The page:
The Texas Senate is prepared for its third round in the battle to ban texting while driving. The legislation failed in 2013 and 2015 because some senators feared adding more laws to the books when existing laws already allow police to pull someone over for driving dangerously. However, advocates of the law feel it is past due. Too many drivers are dying each year in car accidents caused by distracted driving.
Texas is one of only four states that have not criminalized texting and driving. Each time a law is proposed, supporters return to testify about the moments they lost a beloved friend or family member in an accident caused by a driver who was distracted by his or her phone. Additionally, influential groups push for the law to be passed. These include law enforcement agencies, insurance companies, medical associations and cellphone businesses.
Nevertheless, opponents believe the law would micromanage adults. However, studies show that laws banning texting save lives and that drivers are less likely to engage in risky behavior if there is a chance they will get caught. In states where no cell phone ban exists, drivers were 17 percent more likely to use their phones than in those states with laws banning texting. Another report showed that texting bans seem to reduce accident fatalities by 3 percent and serious injuries by 7 percent.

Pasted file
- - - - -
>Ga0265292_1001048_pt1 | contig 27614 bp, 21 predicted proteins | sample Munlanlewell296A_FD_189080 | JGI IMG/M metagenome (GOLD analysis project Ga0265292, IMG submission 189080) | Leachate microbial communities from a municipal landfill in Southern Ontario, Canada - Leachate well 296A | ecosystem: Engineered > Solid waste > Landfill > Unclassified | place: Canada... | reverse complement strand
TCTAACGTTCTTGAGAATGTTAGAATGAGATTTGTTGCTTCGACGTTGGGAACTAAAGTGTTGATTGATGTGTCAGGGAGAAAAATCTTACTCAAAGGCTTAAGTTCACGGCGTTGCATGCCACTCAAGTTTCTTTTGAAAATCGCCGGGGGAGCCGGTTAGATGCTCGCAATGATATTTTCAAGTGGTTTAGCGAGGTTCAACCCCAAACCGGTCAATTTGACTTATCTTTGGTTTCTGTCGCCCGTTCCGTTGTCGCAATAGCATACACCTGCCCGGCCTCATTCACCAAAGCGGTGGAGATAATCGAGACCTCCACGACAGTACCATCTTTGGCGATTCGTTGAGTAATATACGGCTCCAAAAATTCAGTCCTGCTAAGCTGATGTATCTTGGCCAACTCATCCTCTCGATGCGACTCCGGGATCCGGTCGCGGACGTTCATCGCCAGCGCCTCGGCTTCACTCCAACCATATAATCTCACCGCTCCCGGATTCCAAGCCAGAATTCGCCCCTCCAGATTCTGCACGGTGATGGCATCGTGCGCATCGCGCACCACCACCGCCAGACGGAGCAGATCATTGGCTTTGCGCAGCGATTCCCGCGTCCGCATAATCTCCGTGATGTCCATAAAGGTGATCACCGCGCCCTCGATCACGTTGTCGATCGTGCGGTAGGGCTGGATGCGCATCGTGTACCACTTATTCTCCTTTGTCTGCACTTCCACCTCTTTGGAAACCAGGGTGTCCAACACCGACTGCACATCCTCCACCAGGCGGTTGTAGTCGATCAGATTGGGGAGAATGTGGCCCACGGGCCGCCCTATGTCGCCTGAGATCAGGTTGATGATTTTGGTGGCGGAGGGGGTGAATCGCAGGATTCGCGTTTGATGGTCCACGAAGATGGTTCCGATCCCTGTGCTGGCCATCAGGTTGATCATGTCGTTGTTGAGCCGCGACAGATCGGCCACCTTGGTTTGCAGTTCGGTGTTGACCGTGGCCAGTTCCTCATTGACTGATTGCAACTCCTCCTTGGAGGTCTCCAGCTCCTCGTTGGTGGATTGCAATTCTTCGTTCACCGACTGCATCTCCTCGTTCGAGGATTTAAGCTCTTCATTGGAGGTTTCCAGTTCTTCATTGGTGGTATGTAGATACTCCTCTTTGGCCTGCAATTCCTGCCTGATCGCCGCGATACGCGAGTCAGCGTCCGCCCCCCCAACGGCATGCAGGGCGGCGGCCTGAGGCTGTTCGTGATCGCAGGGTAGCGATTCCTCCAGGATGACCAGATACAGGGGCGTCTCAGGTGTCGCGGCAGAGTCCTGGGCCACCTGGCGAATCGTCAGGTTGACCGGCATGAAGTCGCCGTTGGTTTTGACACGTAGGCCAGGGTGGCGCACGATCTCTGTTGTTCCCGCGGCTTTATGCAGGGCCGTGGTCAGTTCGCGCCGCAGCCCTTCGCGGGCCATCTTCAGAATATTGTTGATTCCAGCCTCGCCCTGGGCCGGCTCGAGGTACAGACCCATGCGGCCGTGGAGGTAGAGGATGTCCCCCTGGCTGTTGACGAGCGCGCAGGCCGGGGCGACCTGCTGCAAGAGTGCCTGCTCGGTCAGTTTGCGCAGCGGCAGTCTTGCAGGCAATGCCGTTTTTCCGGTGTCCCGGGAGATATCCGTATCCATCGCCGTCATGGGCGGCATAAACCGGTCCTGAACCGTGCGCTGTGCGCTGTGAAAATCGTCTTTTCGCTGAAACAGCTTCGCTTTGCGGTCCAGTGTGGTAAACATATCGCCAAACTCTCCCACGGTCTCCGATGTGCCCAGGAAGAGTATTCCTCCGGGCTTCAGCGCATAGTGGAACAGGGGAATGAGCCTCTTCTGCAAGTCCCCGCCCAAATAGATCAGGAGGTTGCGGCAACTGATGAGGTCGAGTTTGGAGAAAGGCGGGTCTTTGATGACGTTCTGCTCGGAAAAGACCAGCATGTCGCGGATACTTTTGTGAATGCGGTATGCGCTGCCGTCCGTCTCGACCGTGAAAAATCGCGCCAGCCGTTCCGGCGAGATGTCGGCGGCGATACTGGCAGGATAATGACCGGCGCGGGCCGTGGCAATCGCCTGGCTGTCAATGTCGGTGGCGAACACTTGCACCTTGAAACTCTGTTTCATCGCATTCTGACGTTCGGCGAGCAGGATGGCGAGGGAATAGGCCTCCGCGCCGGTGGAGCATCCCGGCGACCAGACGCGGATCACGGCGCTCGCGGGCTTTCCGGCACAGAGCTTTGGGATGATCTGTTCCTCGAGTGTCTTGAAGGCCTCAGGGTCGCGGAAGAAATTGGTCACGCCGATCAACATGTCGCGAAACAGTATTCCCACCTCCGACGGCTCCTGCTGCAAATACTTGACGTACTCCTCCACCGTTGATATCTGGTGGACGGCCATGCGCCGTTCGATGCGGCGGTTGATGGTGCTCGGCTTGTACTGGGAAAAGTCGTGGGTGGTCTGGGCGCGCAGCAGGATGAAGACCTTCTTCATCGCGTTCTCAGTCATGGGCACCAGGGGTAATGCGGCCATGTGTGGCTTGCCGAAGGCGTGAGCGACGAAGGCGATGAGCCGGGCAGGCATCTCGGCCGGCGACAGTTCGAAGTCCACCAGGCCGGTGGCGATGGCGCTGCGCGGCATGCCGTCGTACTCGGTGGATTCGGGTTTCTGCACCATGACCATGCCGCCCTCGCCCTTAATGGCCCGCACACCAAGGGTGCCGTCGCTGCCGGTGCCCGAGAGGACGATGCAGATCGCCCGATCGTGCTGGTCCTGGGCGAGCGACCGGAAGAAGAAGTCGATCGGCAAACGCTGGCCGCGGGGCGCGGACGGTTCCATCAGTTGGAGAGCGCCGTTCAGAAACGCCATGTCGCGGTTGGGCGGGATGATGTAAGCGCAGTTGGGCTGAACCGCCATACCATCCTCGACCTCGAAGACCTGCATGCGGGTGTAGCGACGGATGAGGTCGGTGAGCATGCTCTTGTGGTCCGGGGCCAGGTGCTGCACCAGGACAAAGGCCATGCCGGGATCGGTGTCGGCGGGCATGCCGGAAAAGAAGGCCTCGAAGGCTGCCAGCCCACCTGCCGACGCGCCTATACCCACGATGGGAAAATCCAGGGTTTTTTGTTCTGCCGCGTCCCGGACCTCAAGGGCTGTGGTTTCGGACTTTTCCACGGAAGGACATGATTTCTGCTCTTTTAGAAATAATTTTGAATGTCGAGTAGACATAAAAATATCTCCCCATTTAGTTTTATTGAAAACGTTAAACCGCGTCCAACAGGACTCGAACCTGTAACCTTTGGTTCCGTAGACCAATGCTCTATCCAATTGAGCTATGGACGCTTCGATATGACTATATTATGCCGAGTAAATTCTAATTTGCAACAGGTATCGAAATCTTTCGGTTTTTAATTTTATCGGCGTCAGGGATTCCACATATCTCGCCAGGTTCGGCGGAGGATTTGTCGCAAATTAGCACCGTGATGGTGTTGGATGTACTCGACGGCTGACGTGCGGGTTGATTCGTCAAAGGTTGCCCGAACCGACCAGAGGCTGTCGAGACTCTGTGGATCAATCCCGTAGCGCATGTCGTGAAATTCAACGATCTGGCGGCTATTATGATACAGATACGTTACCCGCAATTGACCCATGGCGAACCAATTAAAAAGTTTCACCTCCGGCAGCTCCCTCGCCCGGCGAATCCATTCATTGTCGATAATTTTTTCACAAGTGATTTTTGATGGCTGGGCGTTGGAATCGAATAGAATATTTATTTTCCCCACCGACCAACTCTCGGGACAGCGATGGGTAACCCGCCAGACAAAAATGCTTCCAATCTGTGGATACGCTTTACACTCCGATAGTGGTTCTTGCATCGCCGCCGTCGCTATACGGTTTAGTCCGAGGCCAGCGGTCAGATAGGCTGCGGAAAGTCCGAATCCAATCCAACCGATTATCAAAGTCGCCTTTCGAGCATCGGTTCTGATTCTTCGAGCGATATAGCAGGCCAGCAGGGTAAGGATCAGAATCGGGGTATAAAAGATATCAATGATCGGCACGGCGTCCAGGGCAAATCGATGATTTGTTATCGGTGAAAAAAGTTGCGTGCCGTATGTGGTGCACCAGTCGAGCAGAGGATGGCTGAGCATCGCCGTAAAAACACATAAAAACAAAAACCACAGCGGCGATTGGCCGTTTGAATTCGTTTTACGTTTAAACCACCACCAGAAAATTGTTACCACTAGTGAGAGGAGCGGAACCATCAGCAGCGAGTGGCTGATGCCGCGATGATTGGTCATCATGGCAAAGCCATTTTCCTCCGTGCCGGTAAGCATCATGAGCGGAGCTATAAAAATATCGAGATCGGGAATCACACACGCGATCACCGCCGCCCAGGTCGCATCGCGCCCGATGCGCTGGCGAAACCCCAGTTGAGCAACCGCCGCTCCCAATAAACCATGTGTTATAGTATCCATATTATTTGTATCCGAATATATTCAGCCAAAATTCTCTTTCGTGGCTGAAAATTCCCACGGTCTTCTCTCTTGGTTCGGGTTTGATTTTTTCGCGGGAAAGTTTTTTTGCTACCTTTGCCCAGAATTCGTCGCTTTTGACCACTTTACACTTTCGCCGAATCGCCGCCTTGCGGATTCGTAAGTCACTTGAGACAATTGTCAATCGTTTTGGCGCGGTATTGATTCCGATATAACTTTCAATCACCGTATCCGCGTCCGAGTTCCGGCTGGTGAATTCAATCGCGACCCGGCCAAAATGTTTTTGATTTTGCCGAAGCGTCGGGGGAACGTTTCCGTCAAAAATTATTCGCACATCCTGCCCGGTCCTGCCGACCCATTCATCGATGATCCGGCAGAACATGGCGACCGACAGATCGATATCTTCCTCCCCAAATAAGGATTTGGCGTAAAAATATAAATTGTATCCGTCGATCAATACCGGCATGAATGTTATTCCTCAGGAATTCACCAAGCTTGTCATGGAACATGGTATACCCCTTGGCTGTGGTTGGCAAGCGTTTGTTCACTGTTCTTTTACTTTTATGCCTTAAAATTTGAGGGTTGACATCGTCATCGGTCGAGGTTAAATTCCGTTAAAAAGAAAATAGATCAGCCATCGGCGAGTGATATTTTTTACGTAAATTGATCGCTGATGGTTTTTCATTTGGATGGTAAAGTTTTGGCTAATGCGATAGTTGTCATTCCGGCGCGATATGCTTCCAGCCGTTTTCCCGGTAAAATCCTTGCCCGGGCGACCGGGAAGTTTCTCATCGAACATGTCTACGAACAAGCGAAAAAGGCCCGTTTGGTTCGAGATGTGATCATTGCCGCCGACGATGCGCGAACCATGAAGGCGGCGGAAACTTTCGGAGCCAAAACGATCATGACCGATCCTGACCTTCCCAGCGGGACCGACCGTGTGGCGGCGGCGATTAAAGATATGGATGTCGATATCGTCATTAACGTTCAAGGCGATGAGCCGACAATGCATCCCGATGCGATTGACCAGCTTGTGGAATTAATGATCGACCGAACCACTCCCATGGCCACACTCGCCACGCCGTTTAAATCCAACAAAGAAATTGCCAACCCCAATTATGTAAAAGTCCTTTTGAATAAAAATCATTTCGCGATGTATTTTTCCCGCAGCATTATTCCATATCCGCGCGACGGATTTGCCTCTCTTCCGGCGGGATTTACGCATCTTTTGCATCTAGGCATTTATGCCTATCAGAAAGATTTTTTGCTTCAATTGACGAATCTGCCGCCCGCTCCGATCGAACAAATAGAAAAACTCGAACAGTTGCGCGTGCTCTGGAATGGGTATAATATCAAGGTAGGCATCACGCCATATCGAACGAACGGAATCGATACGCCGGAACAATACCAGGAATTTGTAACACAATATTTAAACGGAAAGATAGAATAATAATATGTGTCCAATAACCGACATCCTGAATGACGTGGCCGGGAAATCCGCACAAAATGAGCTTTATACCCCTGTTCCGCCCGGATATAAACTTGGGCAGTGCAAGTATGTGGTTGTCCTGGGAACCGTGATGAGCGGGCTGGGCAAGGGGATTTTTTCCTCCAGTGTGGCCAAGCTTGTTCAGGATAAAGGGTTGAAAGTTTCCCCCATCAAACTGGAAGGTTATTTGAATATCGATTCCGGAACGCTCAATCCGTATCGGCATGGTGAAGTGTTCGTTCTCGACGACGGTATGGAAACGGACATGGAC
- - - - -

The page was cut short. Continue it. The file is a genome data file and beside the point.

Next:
While some cities in Texas have ordinances forbidding various distractions behind the wheel, one researcher believes a state-wide ban could save 90 lives a year. Other reports compare texting behind the wheel to the dangers of driving while legally intoxicated. Until the law is passed to ban cell phone distractions, it is likely that distracted drivers will continue to cause car accidents that leave families mourning loved ones and seeking ways to come to terms with a senseless loss.
Source: mrt.com, “Texting-while-driving ban remains an uphill climb in Texas“, Chuck Lindell Austin, Aug. 31, 2016